Recently, a father called in to us for ACT prep for his daughter, warning us in advance that her case was very curious and difficult. Apparently the man’s daughter had originally done a full practice test in both the SAT and ACT, and then chose to prepare for the ACT on the basis of the comparative test results. The student completed practice test after practice test, reviewing her errors after each one, and in the next few months, she did indeed bring up her score substantially –- from a 23 to 29. But at that level, she stalled. Analyzing her results, the student discovered that she was making silly errors in easier questions, perhaps due to rushing, and then running out of time in the harder questions, anyway. Her instinct was to work harder on the more difficult questions, but it wasn’t making a consistent difference in her scores. What was she doing wrong?
This is where the self-guided student — however capable and motivated — misses out. The instinct to just try harder and take more tests is natural, but misguided. Of course, taking practice tests is a key component of successful test prep. Students should be sure to use real ACTs from recent years, especially, as real tests are the best predictors of what they can expect on test day. But students can overdose on official practice tests — taking all of the nearly one hundred previously given tests by the ACT — and just as predictably stall. Like any recipe, the recipe for success contains multiple ingredients, and missing one or two of the key ones will doom an otherwise noble effort. One of the two ingredients missing from this student’s study was a strong ACT prep textbook.
The ACT publishes their own guide, The Real ACT Test Prep Guide, which just includes a few of their (not so recent) real tests along with answer explanations. Not useless, but not a true test prep guide either. They have recently added individual test section guidebooks, as they are rolling out individual section retesting in September 2020, but those books, too, basically repurpose old test material. These guides do not teach overall concepts, individual math topics, or, most importantly, how to get to the answers more efficiently and avoiding traps. That’s where a great textbook makes a huge difference. Studying in a chapter textbook, students do drills in individual grammar and usage points for the English test, learn how to approach reading passages without squandering precious time, master math concepts in an organized and comprehensive format, and discover how to crack the science section. A practice test is just that: a test. Tests are to be taken after one has mastered the material base for them. Although the ACT purports to be a test of skills and knowledge that students have already gained in school, it turns out that the test itself is a subject of study, so better get a textbook to do so!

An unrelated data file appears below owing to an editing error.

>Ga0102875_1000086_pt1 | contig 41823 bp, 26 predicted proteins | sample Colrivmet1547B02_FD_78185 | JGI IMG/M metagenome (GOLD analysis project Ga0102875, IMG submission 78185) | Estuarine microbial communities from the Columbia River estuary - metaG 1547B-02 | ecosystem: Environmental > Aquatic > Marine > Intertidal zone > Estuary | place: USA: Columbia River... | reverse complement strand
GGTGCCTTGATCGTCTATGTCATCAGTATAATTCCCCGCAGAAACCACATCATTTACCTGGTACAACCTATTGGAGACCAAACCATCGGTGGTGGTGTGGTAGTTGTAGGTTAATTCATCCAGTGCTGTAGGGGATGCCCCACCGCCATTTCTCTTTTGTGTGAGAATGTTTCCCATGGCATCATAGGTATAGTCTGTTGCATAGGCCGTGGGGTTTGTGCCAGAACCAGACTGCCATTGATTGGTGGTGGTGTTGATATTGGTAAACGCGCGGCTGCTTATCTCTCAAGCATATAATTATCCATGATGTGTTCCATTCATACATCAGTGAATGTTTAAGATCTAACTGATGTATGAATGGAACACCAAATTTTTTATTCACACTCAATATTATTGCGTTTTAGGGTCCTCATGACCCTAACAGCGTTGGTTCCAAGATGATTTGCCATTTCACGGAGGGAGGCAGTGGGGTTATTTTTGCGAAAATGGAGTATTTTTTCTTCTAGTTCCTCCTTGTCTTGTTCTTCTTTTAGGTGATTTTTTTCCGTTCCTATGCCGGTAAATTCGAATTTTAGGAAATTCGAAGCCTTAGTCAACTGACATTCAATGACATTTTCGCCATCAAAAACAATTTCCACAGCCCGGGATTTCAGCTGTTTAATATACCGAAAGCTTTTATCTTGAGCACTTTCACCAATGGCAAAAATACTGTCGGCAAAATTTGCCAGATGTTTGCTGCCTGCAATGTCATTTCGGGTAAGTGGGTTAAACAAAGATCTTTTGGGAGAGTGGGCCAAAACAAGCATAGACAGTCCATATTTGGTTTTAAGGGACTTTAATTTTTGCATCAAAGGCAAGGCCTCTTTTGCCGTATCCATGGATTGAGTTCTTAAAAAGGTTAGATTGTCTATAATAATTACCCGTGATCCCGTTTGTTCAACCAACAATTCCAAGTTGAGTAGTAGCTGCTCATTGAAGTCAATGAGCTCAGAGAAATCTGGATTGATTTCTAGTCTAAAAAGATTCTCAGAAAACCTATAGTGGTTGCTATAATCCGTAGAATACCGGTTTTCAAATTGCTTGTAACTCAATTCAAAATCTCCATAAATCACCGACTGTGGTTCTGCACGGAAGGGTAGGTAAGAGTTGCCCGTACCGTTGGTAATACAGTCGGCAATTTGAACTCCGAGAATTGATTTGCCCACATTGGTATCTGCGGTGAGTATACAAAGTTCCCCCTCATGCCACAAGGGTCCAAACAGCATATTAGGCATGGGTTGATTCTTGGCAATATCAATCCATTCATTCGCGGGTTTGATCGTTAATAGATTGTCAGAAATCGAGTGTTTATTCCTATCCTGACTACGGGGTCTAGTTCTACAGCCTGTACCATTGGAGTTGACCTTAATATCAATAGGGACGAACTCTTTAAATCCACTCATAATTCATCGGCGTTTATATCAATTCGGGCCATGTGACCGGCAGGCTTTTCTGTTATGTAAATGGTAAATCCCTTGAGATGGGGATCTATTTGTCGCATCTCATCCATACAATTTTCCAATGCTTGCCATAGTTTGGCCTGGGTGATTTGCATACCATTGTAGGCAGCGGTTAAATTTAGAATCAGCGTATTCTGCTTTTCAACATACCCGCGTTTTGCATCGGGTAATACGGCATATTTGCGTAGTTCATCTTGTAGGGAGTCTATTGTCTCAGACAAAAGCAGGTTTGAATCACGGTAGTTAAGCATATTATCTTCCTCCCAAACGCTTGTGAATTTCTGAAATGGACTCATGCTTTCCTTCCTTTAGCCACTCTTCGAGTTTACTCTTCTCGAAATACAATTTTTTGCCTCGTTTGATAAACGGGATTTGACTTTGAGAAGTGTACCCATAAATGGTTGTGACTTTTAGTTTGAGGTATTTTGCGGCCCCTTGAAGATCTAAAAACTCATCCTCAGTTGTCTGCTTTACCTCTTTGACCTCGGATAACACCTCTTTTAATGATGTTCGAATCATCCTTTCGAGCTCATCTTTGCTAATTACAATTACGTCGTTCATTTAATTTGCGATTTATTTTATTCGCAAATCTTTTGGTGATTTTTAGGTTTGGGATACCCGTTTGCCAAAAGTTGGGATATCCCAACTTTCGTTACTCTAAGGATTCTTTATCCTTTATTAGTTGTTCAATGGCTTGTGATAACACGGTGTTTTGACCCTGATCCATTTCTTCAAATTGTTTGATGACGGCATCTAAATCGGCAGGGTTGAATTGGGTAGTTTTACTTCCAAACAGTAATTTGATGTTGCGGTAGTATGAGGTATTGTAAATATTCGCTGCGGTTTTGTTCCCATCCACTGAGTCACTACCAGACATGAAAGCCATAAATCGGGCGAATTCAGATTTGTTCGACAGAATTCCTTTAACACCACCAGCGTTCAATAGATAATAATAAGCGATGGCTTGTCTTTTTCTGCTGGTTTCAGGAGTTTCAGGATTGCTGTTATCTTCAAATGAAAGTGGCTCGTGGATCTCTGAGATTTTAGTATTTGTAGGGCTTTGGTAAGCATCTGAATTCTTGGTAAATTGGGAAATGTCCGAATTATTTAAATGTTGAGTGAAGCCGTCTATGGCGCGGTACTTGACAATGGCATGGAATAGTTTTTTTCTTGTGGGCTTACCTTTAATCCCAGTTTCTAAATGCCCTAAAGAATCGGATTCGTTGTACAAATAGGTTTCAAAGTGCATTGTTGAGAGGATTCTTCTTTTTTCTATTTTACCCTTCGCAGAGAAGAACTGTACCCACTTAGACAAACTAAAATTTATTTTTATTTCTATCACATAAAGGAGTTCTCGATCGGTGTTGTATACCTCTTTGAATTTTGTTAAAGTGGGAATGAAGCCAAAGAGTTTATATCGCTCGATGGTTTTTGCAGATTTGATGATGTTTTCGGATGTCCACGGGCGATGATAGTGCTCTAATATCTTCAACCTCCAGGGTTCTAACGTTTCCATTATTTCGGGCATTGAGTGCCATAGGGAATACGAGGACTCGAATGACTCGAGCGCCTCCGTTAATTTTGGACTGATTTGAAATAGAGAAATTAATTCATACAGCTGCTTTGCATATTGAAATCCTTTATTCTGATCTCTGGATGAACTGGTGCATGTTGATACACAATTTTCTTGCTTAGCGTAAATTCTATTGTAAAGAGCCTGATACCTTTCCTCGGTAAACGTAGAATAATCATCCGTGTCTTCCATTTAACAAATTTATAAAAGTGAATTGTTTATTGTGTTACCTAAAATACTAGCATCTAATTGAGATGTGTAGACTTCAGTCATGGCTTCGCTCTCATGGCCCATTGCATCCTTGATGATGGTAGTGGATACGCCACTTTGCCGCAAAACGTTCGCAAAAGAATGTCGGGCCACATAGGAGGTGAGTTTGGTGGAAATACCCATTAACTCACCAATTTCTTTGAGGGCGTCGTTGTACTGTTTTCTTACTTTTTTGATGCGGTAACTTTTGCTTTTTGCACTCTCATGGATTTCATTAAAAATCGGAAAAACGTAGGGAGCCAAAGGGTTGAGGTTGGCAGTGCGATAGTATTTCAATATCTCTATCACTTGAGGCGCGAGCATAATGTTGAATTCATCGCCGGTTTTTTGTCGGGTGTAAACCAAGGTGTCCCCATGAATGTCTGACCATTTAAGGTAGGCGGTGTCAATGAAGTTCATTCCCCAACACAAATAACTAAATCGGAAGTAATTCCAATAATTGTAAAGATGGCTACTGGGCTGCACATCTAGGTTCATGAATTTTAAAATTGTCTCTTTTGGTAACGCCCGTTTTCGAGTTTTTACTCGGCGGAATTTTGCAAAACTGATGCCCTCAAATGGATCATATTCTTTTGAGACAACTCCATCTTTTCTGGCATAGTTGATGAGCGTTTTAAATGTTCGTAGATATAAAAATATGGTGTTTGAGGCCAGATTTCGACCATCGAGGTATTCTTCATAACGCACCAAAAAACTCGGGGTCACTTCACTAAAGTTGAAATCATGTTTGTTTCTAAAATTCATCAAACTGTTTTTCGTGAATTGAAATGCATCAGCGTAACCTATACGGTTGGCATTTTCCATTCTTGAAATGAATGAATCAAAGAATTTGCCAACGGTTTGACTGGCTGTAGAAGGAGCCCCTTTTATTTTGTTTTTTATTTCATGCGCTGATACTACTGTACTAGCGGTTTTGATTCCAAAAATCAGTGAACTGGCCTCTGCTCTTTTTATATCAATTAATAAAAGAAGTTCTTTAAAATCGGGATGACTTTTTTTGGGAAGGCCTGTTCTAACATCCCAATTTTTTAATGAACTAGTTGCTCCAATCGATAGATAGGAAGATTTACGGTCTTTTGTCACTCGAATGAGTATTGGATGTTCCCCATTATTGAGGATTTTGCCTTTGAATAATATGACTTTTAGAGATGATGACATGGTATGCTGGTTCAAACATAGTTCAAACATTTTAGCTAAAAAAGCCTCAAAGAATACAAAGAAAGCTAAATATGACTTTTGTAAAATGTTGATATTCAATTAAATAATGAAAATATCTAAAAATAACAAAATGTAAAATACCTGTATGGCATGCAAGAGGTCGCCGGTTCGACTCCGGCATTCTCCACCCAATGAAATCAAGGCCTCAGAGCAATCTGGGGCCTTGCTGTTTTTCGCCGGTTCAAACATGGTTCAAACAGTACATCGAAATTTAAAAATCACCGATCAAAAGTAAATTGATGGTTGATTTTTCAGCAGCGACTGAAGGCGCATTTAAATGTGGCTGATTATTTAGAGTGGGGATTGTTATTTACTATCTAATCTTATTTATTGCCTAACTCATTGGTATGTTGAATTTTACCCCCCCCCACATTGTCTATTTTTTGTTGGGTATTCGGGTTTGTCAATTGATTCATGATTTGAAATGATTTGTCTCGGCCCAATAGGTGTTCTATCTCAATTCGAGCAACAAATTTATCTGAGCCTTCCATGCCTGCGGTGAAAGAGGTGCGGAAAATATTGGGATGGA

Finally, there was one other key ingredient missing from this student’s ACT test prep: a good tutor. Self-guided study is admirable and valuable, but gets super-charged when combined with experienced, professional guidance. A good ACT tutor not only serves as a student’s coach, pacing them and encouraging them in their study, but can diagnose problems that the student might not even recognize. For this student, since she understood the easier math problems, she never realized she had a problem with them. But by learning shortcuts in the easier math problems, she was able to free up time to tackle the harder ones — and make fewer sloppy mistakes earlier in the section, too. Learning and then practicing advanced reading test techniques (something you don’t get by doing practice tests alone, or reading through a textbook on your own), the student was able to pick up points in reading, too. Similarly pinpointed focus on the student’s weaker areas in each section of the test were addressed through relevant textbook chapters, supplemented with additional study materials. You just can’t do that by yourself, even if you use the textbook.
Throughout the test, the best tutors can guide students to get the most from test prep resources — including a strong textbook and real practice tests — and thus raise their scores to the heights that their efforts deserve. And, yes, we have the very best tutors at Ivy Coach. So if you’re interested in Ivy Coach’s ACT or SAT test prep, fill out our free consult form, indicate SAT / ACT test prep, and we’ll put you in touch with our tutor, Linda, to answer questions about Ivy Coach’s tutoring services. And, no, we don’t have tons and tons of SAT and ACT tutors. We have one. Why? Because we’ve never found anyone as effective as Linda. It’s that simple.
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